I believe it is because Breivik also shows an aspect of something that is true of both humanity and our society, an aspect that neither the press nor we who follow the trial want to see. As we observe this person, we are also confronted with a society that is developing a mode of life where its individuals can be totally lost. And in their isolation they may lose contact with reality. We see, and are also part of, a society where responsibility is being moved around, we see signs of an ever less-personal system that in the end leads to a terrible, and dangerous, isolation. We are members of a society that are more and more divided into layers.

A few days ago, one of the brethren spoke with great enthusiasm of a novel called ‘The city and the city’. It is to be found in the shelves of ‘Fantasy’ and ‘Science Fiction’. It describes two cities that in a kind of double layered world actually occupy much of the same geographical space. However, the habitants of the two cities do not interact with each other, and if so should happen, even accidentally, it is considered to be a crime worse than murder.

Now I can see by the expression on some of the faces here that you are asking ‘How could such a double world possibly exist? Wouldn’t they bump into each other? And what about Tesco? On a Friday afternoon, it’s already pretty crowdy!’ Well. To get those answers, I guess you’ll have to read the book yourselves, or track down the brother who mentioned this in the first place. However, we don’t need to read Science-Fiction in order to observe such blindness in a society. Just think of how easily we pass the homeless in the streets. Or drug addicted. Or teenagers hanging out at MacDonald’s. Or elderly people in institutions or sitting alone in their homes or on benches around in town. We live in a society whose members are segregated, a society that teaches us to say: ‘This is not my responsibility’. Where we learn to cry out: ‘Someone’s got to take care of this!’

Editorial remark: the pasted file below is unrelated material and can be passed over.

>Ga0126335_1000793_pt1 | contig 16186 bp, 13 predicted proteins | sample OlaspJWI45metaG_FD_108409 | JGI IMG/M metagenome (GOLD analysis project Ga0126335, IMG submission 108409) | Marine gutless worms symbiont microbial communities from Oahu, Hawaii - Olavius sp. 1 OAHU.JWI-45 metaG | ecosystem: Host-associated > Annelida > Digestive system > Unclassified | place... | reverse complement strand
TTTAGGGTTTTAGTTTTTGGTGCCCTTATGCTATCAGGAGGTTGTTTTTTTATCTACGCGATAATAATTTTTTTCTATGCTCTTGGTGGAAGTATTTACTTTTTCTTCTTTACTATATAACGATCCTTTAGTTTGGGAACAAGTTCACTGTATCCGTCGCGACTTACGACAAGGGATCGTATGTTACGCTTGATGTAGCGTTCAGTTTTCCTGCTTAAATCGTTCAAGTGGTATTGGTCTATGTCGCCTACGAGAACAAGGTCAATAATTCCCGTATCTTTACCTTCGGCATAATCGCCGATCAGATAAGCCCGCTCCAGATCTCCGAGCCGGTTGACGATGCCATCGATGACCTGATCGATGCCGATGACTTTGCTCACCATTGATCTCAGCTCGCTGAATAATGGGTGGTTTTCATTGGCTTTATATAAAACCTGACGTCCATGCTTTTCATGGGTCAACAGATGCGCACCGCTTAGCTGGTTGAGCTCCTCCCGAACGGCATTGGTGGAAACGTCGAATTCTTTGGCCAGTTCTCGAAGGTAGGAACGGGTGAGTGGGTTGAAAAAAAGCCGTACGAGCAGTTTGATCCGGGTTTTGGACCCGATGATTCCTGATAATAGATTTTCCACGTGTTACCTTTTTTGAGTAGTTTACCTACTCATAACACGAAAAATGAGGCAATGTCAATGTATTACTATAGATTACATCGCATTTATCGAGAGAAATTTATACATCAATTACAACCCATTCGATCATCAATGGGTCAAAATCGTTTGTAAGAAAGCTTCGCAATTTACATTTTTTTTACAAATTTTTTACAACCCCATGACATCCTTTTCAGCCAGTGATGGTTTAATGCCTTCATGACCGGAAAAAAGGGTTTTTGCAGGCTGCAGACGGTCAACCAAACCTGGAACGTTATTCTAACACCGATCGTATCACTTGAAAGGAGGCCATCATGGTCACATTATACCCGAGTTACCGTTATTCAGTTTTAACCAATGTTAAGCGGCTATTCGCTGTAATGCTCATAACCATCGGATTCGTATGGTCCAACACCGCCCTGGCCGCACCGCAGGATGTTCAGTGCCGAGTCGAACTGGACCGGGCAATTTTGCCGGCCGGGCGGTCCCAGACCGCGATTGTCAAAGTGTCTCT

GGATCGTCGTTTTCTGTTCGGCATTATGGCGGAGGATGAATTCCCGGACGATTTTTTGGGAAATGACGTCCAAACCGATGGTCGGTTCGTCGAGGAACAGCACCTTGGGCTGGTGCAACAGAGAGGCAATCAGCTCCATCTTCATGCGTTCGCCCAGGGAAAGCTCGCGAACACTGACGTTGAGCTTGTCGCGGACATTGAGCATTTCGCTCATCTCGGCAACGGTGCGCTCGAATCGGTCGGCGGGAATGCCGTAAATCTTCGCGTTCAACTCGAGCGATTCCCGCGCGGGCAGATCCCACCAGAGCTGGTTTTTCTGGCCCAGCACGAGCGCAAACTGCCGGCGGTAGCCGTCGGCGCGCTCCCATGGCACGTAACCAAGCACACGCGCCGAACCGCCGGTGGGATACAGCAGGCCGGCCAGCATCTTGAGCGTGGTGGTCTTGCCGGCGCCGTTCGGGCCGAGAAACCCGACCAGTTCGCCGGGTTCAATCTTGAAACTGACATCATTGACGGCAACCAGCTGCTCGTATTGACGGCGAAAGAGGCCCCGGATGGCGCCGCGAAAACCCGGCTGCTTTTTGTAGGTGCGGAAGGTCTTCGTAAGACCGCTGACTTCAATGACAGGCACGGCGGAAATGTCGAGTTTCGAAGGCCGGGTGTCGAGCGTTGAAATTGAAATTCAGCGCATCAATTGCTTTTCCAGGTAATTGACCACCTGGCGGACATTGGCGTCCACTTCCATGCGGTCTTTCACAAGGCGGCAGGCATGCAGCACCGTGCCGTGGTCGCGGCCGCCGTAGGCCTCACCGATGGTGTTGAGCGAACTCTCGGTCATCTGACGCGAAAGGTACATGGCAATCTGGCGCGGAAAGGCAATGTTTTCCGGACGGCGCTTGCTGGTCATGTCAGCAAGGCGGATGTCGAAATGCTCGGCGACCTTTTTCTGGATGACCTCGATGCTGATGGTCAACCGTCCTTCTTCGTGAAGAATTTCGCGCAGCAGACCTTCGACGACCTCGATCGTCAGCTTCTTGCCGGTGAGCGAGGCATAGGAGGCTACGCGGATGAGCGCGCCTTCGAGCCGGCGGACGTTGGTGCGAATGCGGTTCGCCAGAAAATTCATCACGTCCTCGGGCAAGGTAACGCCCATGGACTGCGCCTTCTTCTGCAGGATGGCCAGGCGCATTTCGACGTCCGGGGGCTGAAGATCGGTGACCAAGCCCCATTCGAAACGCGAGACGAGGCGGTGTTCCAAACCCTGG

We may not even need to go leave this house of prayer to see these tendencies. There might be peoples within our own community that we do not really know. Or we might know something about them, enough to keep a certain distance. Even in our own family, and maybe especially there, we live sometimes at an infinite distance from each other, in spite of our proximity in daily life. In the end, the layers of our society, and the filter through which we observe the world and make our choices, are rooted in our own hearts. The Second Vatican Constitution ‘Gaudium et Spes’, points at this reality as it concludes: ‘Man is split within himself. As a result, all of human life, whether individual or collective, shows itself to be a dramatic struggle between good and evil, between light and darkness’ (GS 13).